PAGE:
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    $\begingroup$ Actually, this isn't really true. We have observed changes in space-time and measured their differences in the flow of time. Read up on relativity. Things "change" relative to the flow of time in the space-time location where they are. "Change" slows down, relative to the outside observer in faster moving space-time and vice-versa. So your initial claim, that we do not scientifically have evidence for such a thing, is mistaken. We have as good as evidence that if time stops "change" stops as about anything else we have gathered about the nature of the universe at this point. $\endgroup$ – Jimbo Jonny Nov 19 '15 at 16:06
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    $\begingroup$ The effects you mention are the macroscopic ones that humans can partake in, at microscopic levels we've observed particles at over 99.99999% of the speed of light and seen the massive relative effects. For example, pi mesons which normally only last millionths of a second, are FAR more long lasting when at near light speed: i.e. when time is running much slower relative them than it is for us, the outside observers. And the math behind relativity has been proven over and over again. The difference here is only matter of scale. So yes, if the movement of time becomes 0, so does all change. $\endgroup$ – Jimbo Jonny Nov 20 '15 at 6:15
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    $\begingroup$ In fact...the relationship is so true that we even use rate of change as our measurement system for time, measuring the change of cesium atoms as our base for the time unit "second". $\endgroup$ – Jimbo Jonny Nov 20 '15 at 6:16
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A simple way to explain how she is free to move about while everything else is seemingly frozen, is the conduction of time (like conduction of heat). Time moves rather slowly for everything else, with the pace sped up by absorbing time from the protagonist (like heat transferring from one object in contact with another).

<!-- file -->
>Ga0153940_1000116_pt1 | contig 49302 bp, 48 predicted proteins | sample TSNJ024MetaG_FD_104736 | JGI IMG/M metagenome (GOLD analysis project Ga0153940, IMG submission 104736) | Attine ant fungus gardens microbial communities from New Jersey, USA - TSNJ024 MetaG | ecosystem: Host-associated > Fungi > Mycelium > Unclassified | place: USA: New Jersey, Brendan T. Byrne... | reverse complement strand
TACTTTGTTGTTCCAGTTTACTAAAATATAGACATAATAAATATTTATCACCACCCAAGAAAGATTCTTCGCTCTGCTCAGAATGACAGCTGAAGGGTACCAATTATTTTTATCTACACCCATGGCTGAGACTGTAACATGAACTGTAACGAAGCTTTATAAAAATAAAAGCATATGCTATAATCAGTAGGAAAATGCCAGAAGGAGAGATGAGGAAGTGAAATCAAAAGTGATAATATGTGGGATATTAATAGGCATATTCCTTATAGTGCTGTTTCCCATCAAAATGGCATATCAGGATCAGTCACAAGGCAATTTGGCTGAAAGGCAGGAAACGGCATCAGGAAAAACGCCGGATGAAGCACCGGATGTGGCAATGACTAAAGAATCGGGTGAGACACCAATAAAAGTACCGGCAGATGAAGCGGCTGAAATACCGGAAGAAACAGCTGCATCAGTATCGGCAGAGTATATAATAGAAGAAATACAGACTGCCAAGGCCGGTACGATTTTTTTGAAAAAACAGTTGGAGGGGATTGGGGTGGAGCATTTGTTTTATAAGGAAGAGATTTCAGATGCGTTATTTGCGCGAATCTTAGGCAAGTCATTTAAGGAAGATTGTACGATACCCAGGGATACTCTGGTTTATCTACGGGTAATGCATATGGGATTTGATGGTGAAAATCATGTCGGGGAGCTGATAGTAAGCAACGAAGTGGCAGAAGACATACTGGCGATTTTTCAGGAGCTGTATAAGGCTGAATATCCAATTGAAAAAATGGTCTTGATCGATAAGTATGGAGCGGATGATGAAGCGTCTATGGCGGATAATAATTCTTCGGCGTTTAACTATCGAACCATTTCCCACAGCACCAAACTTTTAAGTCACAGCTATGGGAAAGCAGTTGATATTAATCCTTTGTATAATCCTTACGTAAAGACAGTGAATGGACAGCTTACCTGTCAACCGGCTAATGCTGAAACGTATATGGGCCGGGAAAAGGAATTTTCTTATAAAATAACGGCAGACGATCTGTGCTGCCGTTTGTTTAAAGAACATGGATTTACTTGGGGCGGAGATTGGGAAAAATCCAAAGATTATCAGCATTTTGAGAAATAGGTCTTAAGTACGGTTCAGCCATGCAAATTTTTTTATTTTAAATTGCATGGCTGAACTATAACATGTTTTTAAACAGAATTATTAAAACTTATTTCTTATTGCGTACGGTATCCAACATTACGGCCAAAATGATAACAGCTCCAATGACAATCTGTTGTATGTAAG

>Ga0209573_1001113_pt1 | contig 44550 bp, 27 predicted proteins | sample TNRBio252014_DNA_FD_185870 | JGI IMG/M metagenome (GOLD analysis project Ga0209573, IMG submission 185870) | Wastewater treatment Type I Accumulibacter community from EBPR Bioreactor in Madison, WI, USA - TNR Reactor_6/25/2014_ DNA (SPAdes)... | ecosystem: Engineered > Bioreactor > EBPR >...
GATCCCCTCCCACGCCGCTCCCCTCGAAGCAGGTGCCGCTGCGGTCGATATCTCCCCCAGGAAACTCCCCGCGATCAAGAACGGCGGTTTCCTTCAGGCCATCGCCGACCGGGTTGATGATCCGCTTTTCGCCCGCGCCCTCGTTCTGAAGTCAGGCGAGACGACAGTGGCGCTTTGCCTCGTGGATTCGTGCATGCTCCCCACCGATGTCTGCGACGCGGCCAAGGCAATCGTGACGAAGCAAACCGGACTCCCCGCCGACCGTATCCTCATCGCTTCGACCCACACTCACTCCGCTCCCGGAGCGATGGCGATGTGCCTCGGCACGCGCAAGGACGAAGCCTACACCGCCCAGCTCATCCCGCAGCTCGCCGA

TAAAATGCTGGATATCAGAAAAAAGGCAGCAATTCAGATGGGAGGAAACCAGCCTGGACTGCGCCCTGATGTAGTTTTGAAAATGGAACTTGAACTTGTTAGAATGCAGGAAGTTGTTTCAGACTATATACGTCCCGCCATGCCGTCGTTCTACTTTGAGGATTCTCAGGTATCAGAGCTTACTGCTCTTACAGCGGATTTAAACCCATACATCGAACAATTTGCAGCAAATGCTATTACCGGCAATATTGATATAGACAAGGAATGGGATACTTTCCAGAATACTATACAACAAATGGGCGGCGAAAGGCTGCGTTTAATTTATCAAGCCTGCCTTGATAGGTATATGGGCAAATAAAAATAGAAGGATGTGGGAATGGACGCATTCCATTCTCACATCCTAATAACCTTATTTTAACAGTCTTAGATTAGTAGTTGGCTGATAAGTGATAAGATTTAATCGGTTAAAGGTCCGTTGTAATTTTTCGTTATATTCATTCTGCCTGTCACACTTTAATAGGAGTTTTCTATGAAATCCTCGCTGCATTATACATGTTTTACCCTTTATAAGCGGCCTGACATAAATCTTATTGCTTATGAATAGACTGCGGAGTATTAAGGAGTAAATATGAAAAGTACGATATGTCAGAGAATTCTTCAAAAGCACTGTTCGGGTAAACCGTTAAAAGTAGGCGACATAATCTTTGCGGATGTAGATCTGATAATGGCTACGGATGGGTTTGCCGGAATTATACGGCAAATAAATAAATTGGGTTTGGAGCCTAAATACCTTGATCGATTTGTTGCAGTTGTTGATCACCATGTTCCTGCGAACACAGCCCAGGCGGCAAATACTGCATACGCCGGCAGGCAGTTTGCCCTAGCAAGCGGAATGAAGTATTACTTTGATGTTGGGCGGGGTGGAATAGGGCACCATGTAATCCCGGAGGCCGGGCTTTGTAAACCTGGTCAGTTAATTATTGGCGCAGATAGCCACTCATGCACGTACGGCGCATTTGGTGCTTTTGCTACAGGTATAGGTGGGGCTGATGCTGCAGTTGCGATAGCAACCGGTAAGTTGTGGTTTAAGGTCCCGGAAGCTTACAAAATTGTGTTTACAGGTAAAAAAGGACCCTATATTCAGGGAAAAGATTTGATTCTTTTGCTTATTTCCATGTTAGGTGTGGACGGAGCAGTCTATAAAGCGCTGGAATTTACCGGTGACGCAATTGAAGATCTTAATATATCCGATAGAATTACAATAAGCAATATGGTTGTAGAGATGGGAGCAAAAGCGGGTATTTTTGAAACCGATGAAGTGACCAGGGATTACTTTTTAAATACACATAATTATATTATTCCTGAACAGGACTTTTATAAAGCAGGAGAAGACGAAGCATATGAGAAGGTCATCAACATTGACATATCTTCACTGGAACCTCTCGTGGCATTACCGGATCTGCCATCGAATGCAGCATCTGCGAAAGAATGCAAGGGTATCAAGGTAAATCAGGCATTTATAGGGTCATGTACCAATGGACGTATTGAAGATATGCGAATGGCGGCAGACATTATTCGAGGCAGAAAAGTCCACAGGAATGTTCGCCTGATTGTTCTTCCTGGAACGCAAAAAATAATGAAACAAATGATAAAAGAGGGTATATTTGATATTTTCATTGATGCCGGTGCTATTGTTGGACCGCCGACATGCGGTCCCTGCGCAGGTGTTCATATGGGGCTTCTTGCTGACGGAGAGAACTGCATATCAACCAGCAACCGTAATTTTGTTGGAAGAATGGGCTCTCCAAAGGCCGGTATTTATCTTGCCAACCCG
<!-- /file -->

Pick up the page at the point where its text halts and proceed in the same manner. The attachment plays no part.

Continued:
The air around her has so little mass, it immediately gets enough time to move normally (though the farther away from her it goes, the more diffuse time gets, so thicker air seems to be). Rooms would get hot and stuffy as the air in it doesn't ventilate much, so suffocation and body-heat dissipation might become worries if she doesn't keep moving about (so don't sleep in this state).

This explains why the things she is wearing are not immovable barriers as they have been in contact with her long enough to equalize time with her. Things she picks up might seem slightly stuck and resistant to moving at first (like a rusty hinge), but start to shift more as she is in contact with it. Larger objects like doors might be very difficult to move, as so much mass would take a while to get up to a practical movement speed. She could probably walk over a swimming pool (run at least) as it takes a while to get moving (just as it would take a while to heat it up), but a cup full would be easy enough to drink (though perhaps with the consistency of syrup when she first picks it up).

While she is holding a ball, it keeps getting enough time to keep it reasonably normal behavior, but if she rolls it away from her, time will dissipate from it, slowing it more and more the longer it has been out of her hands.

She can breathe, she can eat and drink, she can move about completely normally, and even manipulate objects (though larger objects seem exceptionally heavy), but otherwise things around her seem frozen (even though they are just moving too slow for it to be visible to her). If she isn't looking at something fast-moving, she might get surprised to see it having changed position over time if she wasn't aware that everything wasn't completely stopped. The world may seem a tiny bit more dim, but the apparently slower speed of light is still so fast that it isn't significant.